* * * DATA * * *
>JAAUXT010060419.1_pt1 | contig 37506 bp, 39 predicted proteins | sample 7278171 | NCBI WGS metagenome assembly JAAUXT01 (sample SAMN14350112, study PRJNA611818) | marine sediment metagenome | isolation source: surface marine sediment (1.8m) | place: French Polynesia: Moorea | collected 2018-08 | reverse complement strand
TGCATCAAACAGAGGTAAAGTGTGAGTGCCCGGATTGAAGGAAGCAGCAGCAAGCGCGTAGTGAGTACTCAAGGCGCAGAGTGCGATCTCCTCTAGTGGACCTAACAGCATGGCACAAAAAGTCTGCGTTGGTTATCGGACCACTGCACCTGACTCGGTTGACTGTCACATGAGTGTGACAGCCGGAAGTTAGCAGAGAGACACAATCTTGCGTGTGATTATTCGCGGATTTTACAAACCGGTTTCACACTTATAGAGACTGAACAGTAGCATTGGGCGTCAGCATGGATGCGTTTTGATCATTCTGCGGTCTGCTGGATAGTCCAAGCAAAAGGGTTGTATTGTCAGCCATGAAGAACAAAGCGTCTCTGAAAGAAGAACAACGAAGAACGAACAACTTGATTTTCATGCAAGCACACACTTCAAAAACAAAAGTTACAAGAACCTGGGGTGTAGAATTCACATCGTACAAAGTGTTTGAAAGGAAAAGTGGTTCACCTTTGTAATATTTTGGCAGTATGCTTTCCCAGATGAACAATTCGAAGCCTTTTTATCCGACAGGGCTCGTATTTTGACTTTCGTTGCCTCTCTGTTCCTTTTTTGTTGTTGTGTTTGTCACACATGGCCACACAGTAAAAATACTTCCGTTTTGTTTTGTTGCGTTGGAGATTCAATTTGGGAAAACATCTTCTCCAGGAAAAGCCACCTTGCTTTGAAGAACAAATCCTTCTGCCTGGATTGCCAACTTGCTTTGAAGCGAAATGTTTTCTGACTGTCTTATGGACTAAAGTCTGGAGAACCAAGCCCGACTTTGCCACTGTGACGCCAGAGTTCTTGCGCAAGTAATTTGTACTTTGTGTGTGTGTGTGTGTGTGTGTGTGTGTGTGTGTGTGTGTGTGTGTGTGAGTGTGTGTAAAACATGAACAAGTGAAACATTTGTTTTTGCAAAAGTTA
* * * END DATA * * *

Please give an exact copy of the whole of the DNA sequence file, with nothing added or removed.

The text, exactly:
>JAAUXT010060419.1_pt1 | contig 37506 bp, 39 predicted proteins | sample 7278171 | NCBI WGS metagenome assembly JAAUXT01 (sample SAMN14350112, study PRJNA611818) | marine sediment metagenome | isolation source: surface marine sediment (1.8m) | place: French Polynesia: Moorea | collected 2018-08 | reverse complement strand
TGCATCAAACAGAGGTAAAGTGTGAGTGCCCGGATTGAAGGAAGCAGCAGCAAGCGCGTAGTGAGTACTCAAGGCGCAGAGTGCGATCTCCTCTAGTGGACCTAACAGCATGGCACAAAAAGTCTGCGTTGGTTATCGGACCACTGCACCTGACTCGGTTGACTGTCACATGAGTGTGACAGCCGGAAGTTAGCAGAGAGACACAATCTTGCGTGTGATTATTCGCGGATTTTACAAACCGGTTTCACACTTATAGAGACTGAACAGTAGCATTGGGCGTCAGCATGGATGCGTTTTGATCATTCTGCGGTCTGCTGGATAGTCCAAGCAAAAGGGTTGTATTGTCAGCCATGAAGAACAAAGCGTCTCTGAAAGAAGAACAACGAAGAACGAACAACTTGATTTTCATGCAAGCACACACTTCAAAAACAAAAGTTACAAGAACCTGGGGTGTAGAATTCACATCGTACAAAGTGTTTGAAAGGAAAAGTGGTTCACCTTTGTAATATTTTGGCAGTATGCTTTCCCAGATGAACAATTCGAAGCCTTTTTATCCGACAGGGCTCGTATTTTGACTTTCGTTGCCTCTCTGTTCCTTTTTTGTTGTTGTGTTTGTCACACATGGCCACACAGTAAAAATACTTCCGTTTTGTTTTGTTGCGTTGGAGATTCAATTTGGGAAAACATCTTCTCCAGGAAAAGCCACCTTGCTTTGAAGAACAAATCCTTCTGCCTGGATTGCCAACTTGCTTTGAAGCGAAATGTTTTCTGACTGTCTTATGGACTAAAGTCTGGAGAACCAAGCCCGACTTTGCCACTGTGACGCCAGAGTTCTTGCGCAAGTAATTTGTACTTTGTGTGTGTGTGTGTGTGTGTGTGTGTGTGTGTGTGTGTGTGTGTGTGTGAGTGTGTGTAAAACATGAACAAGTGAAACATTTGTTTTTGCAAAAGTTA